I couldn’t finish this novel. I made a valiant effort, but in the end I had to admit defeat.
This is one of those instances where the maxim “don’t judge a book by its cover” rings true. I chose Defiance because the girl on the cover looked mysterious and tough, which I thought boded well for an exciting, fast-paced story. The sad truth is that there’s very little excitement in in Redwine’s novel, at least in the chapters I was able to struggle through.
One of the problems I had with this book is that the story crawls. I was initially eager to see what would happen between Rachel and Logan on their dangerous journey to rescue Rachel’s father, but more than a hundred pages into the book, they still hadn’t set off on their quest. Rather than devoting pages of the book to actual action, which would have driven the plot forward, Redwine wastes too space on Logan and Rachel’s lamentations of the cruel circumstances in which they find themselves. There are also way too many scenes in which each of the protagonists sings the praises of the other, droning on and on about how lovely and strong and brave the other is. It gets really old, really fast.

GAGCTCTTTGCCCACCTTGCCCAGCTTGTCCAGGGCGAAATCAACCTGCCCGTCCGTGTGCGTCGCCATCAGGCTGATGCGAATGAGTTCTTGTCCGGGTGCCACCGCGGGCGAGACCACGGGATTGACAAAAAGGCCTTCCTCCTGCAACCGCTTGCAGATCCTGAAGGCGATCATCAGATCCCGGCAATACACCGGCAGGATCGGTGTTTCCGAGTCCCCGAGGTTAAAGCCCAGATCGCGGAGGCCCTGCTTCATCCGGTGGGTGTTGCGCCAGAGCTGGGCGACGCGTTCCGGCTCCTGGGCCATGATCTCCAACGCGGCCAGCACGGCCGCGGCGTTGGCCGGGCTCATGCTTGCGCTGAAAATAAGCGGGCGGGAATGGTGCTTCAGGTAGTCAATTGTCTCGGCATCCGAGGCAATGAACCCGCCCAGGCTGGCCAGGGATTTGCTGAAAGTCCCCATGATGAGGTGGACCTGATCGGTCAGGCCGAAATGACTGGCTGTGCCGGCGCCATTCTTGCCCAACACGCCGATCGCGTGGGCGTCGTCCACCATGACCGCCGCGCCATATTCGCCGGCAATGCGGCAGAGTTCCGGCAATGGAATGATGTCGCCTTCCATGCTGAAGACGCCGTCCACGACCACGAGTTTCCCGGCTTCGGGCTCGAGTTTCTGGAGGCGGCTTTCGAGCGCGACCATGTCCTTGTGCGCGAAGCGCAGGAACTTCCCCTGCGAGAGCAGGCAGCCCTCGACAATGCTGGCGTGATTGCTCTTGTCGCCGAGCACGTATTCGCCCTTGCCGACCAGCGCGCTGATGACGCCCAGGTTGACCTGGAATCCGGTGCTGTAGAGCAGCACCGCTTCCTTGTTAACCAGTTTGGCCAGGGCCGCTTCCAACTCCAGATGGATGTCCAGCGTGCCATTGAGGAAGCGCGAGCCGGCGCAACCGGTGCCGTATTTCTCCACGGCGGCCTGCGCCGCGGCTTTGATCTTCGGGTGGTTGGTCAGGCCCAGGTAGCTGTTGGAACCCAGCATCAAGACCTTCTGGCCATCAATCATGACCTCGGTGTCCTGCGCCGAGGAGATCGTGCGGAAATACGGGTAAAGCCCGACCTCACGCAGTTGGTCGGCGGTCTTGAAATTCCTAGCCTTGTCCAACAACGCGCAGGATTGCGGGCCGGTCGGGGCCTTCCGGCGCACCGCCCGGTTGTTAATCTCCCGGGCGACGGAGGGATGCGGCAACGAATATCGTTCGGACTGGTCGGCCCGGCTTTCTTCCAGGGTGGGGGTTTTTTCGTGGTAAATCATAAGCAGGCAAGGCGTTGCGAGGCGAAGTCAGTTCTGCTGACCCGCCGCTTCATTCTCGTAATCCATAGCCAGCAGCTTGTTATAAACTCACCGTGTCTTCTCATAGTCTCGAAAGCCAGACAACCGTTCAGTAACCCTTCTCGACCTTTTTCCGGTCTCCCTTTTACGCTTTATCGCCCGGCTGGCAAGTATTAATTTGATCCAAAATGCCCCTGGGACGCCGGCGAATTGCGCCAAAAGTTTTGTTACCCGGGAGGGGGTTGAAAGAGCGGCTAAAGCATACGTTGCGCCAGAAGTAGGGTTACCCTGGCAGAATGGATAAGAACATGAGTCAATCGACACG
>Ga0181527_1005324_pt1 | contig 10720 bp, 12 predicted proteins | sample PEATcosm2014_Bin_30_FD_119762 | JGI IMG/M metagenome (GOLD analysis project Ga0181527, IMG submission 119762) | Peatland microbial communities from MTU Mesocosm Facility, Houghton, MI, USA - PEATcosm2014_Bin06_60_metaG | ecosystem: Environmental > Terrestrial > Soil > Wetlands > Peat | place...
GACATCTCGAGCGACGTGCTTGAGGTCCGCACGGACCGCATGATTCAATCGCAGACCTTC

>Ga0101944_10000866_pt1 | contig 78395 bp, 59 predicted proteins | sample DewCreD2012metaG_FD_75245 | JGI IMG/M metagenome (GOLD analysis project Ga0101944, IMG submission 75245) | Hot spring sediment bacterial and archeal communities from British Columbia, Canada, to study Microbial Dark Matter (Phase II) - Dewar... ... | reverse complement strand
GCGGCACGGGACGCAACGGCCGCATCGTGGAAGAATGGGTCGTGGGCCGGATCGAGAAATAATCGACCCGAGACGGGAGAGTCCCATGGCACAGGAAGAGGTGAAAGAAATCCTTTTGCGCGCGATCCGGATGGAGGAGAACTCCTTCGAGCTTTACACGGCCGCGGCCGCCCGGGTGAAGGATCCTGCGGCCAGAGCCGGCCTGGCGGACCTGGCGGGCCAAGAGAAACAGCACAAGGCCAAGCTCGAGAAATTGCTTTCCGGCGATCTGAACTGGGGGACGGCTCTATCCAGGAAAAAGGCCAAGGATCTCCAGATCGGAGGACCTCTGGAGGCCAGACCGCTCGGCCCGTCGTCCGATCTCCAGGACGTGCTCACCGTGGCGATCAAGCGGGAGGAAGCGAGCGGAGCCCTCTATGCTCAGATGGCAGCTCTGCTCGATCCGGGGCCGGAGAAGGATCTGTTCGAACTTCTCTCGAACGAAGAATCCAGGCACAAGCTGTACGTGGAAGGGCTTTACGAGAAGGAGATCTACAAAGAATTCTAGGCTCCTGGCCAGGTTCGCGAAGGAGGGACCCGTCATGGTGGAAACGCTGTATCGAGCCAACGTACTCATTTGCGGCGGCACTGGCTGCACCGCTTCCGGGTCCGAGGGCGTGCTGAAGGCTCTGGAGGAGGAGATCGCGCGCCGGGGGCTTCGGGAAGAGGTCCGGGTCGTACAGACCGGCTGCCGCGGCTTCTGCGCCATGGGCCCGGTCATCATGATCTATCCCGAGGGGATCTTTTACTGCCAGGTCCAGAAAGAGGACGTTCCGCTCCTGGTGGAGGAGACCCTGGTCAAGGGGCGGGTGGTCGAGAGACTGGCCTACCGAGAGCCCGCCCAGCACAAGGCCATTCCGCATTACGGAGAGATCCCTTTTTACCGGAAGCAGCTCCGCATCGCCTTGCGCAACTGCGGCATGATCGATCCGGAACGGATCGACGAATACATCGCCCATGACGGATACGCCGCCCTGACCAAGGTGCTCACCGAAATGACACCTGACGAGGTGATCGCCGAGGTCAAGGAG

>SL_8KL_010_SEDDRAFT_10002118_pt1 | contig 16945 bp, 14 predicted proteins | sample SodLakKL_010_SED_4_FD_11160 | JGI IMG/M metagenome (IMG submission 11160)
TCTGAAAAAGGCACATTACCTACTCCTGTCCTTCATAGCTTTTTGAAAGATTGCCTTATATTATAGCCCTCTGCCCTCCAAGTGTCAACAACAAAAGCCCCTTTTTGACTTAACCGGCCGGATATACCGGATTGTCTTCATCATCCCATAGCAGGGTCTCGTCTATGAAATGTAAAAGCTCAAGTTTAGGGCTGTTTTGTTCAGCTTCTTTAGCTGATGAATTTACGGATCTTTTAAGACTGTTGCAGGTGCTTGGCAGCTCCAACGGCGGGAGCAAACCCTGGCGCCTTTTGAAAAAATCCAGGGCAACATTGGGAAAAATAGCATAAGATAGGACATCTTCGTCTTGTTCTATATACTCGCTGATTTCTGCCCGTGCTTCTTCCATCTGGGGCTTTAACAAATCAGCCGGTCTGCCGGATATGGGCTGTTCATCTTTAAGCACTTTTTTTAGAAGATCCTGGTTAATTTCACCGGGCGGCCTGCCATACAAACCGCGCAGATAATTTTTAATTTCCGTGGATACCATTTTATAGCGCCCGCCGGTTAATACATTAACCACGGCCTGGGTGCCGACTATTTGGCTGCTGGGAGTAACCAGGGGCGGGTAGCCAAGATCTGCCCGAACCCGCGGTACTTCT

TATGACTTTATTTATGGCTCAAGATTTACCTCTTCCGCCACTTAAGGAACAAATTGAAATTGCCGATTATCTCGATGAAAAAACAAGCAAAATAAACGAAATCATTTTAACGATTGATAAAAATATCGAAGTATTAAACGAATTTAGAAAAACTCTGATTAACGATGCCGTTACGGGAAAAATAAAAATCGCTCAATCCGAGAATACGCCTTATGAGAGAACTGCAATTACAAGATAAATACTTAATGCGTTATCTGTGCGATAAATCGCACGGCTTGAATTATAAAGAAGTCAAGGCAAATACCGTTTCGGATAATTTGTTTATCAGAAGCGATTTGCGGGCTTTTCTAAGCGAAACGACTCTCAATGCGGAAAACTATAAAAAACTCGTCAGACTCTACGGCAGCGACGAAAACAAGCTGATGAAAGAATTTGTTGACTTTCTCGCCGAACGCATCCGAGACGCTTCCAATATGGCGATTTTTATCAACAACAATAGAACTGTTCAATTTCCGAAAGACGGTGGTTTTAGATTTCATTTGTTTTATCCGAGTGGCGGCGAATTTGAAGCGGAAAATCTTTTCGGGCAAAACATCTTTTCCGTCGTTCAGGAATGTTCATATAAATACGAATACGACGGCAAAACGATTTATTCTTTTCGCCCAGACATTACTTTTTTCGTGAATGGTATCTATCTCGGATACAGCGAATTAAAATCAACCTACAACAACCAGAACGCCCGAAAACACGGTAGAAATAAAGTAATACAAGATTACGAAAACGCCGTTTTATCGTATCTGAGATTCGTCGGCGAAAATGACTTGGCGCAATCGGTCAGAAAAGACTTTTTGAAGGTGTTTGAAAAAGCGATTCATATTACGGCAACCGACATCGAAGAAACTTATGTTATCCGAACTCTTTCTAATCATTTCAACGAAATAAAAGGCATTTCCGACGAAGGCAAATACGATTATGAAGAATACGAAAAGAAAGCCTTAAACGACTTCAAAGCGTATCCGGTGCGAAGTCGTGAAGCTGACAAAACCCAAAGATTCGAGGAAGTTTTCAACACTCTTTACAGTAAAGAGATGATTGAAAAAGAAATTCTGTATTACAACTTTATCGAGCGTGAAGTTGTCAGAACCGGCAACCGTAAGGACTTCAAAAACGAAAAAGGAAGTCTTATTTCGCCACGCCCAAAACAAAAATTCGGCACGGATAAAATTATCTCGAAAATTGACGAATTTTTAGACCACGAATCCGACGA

Another reason I couldn’t stick with Defiance is that the characters are so dull. Rachel is the typical beautiful-yet-fierce heroine, desired by all yet too independent and strong to belong to any man. There’s nothing new or fresh about her, and I found the phrase, “been there, done that,” continually playing in my mind. Logan, too, is bland; he does little but brood over how hard it is to be torn between his attraction to Rachel and his duty as her appointed guardian.
The final thing that turned me off about this book is the confusing setting – the society is old-fashioned in some ways and almost futuristic in others. On the one hand, people wear cloaks, boots, and long dresses; soldiers carry swords; and it is against the law for women to be out in public without a chaperon. On the other hand, guards carry devices to scan identity discs embedded in citizens’ wristbands; Logan invents suction grips that allow one to scale a wall like Spiderman; and a tiny microchip is available that can cloak all signals and frequencies within a one-mile radius. The mix of technology and antiquity feels very inconsistent and didn’t work for me.
All in all, Defiance is decidedly underwhelming. There’s a chance that the action picks up and things get more interesting later on in the book, but I just wasn’t willing to wait around and find out.